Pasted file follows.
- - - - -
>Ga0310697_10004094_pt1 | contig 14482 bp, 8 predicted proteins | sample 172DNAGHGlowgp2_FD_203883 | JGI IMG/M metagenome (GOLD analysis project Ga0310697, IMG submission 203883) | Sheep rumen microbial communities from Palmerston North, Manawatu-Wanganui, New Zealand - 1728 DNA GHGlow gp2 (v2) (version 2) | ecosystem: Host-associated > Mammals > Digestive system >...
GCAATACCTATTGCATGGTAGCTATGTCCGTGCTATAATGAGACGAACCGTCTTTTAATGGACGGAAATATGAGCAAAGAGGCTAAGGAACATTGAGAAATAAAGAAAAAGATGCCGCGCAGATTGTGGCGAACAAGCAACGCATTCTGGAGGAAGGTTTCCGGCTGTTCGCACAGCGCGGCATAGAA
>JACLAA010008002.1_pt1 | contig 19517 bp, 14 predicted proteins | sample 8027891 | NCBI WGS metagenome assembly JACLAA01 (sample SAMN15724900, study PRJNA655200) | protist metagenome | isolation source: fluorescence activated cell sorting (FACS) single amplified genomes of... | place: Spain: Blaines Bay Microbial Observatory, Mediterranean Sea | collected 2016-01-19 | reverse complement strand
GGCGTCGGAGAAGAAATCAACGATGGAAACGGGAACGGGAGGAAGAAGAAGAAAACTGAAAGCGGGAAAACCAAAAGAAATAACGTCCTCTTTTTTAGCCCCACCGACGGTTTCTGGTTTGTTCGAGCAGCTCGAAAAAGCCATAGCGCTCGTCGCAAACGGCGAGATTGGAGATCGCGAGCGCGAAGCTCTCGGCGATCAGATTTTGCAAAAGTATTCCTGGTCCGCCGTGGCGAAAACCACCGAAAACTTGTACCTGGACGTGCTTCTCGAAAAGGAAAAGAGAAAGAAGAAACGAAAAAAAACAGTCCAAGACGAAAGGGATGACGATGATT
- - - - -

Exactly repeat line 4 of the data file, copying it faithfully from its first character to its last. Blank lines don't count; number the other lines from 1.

GGCGTCGGAGAAGAAATCAACGATGGAAACGGGAACGGGAGGAAGAAGAAGAAAACTGAAAGCGGGAAAACCAAAAGAAATAACGTCCTCTTTTTTAGCCCCACCGACGGTTTCTGGTTTGTTCGAGCAGCTCGAAAAAGCCATAGCGCTCGTCGCAAACGGCGAGATTGGAGATCGCGAGCGCGAAGCTCTCGGCGATCAGATTTTGCAAAAGTATTCCTGGTCCGCCGTGGCGAAAACCACCGAAAACTTGTACCTGGACGTGCTTCTCGAAAAGGAAAAGAGAAAGAAGAAACGAAAAAAAACAGTCCAAGACGAAAGGGATGACGATGATT